Dr. Gary Wyatt chosen to lead new Honors College at Emporia State University
April 29, 2014
A significant funding allocation and creation of a key administrative position means the dream of an Honors College at Emporia State University is on the path to become reality.
The education funding bill passed by the Kansas Legislature and signed last week by Gov. Sam Brownback includes $1 million to move Emporia State University’s honors program to an Honors College.
“The Honors College has been a dream of ours at Emporia State University for quite some time,” said Dr. David P. Cordle, Emporia State provost and vice president for academic affairs. “Now with the support of the Regents, Governor Brownback and the Legislature, we have the resources to make it a reality. Great things are happening at Emporia State, and we expect the Honors College to help us continue that trend.”
With funding in place, Cordle today named Dr. Gary Wyatt to a one-year appointment in a new position — associate provost and director of the Honors College. Wyatt has served as associate dean of the College of Liberal Arts and Sciences since 2008.
“Gary Wyatt is the ideal person to steer the launch of the Honors College at Emporia State University,” Cordle said. “He is highly regarded for his work as associate dean and for spearheading an initiative with the Kansas Leadership Center to infuse leadership training into the general education curriculum. With Gary leading the way, we hope to leverage ESU’s partnership with KLC to the benefit of the Honors College as well.”
Wyatt said taking the new position has kept him awake nights — in a good way — as he has thought about what the new Honors College should look like.
“How do we make the most of this extraordinary opportunity afforded us by the Governor and the Legislature and create the most effective honors college possible?” asked Wyatt, who led the honors program at Emporia State for four years in the mid-’90s. “What will the curriculum look like? What kinds of mentoring and travel opportunities will be made available to our students? How will we connect students with faculty members in way that maximizes student’s growth potential? Most importantly, how will we teach students leadership skills and motivate them to reach out in service to others and by so doing make their communities a better place to live?”
“One of the challenges is going to be getting rid of the mindset of the past that everything is done on a shoestring,” Wyatt said. “Imagine this — we go to bed the evening of June 30 with an honors program that has, in the past, attempted to serve our students with only a few thousand dollars. We wake up in the morning at the beginning of a new fiscal year with a million dollars.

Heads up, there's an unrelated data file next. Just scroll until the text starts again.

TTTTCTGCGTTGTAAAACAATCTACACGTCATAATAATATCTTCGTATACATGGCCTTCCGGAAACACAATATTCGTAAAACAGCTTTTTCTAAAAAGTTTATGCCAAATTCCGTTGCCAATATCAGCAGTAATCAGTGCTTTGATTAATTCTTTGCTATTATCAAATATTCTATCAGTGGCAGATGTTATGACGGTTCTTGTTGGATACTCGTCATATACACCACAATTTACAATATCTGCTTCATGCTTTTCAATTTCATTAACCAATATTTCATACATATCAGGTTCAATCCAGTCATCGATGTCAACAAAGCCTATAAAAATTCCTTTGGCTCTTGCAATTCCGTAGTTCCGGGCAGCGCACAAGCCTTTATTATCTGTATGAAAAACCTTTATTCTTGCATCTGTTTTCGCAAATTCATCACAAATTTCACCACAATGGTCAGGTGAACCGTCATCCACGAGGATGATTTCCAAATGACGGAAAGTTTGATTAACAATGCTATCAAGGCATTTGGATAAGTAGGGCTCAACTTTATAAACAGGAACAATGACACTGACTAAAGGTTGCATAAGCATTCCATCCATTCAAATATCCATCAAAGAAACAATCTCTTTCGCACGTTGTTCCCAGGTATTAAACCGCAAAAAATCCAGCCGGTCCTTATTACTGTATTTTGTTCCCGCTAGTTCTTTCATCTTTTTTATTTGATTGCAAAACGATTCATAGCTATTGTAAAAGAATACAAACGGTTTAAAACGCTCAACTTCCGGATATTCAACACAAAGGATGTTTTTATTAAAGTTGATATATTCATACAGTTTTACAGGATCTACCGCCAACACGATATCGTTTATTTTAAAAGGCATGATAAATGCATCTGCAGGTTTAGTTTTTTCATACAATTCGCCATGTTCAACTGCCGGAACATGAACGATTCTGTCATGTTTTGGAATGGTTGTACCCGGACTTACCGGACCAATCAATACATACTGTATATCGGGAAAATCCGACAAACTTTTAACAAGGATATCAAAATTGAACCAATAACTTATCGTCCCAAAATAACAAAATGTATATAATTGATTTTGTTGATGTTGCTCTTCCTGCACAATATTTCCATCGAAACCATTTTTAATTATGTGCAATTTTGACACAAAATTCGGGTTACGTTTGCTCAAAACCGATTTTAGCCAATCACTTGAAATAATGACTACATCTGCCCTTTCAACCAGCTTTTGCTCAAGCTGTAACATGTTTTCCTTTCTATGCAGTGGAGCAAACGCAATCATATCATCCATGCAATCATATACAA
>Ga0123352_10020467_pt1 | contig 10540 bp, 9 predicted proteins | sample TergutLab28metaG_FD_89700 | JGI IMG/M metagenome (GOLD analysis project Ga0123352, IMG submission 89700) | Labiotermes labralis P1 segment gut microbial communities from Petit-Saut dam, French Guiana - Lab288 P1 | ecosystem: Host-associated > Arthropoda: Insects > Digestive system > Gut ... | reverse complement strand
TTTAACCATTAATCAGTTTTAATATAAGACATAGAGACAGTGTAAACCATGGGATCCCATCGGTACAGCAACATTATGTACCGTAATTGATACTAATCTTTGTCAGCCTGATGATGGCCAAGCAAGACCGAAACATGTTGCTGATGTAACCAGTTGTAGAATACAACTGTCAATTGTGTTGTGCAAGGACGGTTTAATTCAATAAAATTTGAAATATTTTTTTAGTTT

“This is an opportunity to create something substantial and extraordinary, something that will change lives for many years to come, and I’m so honored to be able to be a part of it.
“This is not just an opportunity, but a responsibility to spend this well.”
Both Cordle and Wyatt see game-changing potential in the new Honors College:
- One-to-one mentoring of students by faculty;
- Unique living arrangements for honors students;
- Travel for off-campus learning experiences;
- Additional scholarships for high-achieving students; and
- Incorporating leadership skills and opportunities into programming.
“With our experience with the Kansas Leadership Center,” Wyatt explained, “we can use the Honors College as a major vehicle for training adaptive leaders.”
And what happens in the Honors College affects the entire Emporia State campus.
“The ability to bring more honors students here and the culture we can create really has the potential to transform the university,” said Wyatt.
Honors students, he explained, will set the bar high and inspire all students to achieve.
“You keep up with the person in the lead,” he said.
Wyatt earned his bachelor’s and master’s degrees from Utah State University and his Ph.D. in sociology from Washington State University in 1988, after which he joined the faculty at Emporia State University.
During his tenure, Wyatt has served on Faculty Senate, including a term as president of the faculty. During his term as director of the honors program, Wyatt worked with Roe R. Cross Distinguished Professors to design and implement the Hershel and Augusta Shepherd Scholars Program.
A professor of sociology in the Department of Sociology, Anthropology and Crime and Delinquency Studies, Wyatt currently teaches four courses and expects to continue a limited amount of teaching in his new role. As associate provost, Wyatt also will assist Cordle in coordinating and supporting the university’s academic programs.
Wyatt begins his new position on June 8, Cordle said, and will spend the summer leading a planning process for the Honors College. Some enhancements will take effect for fall 2014 with full implementation planned for fall 2015.
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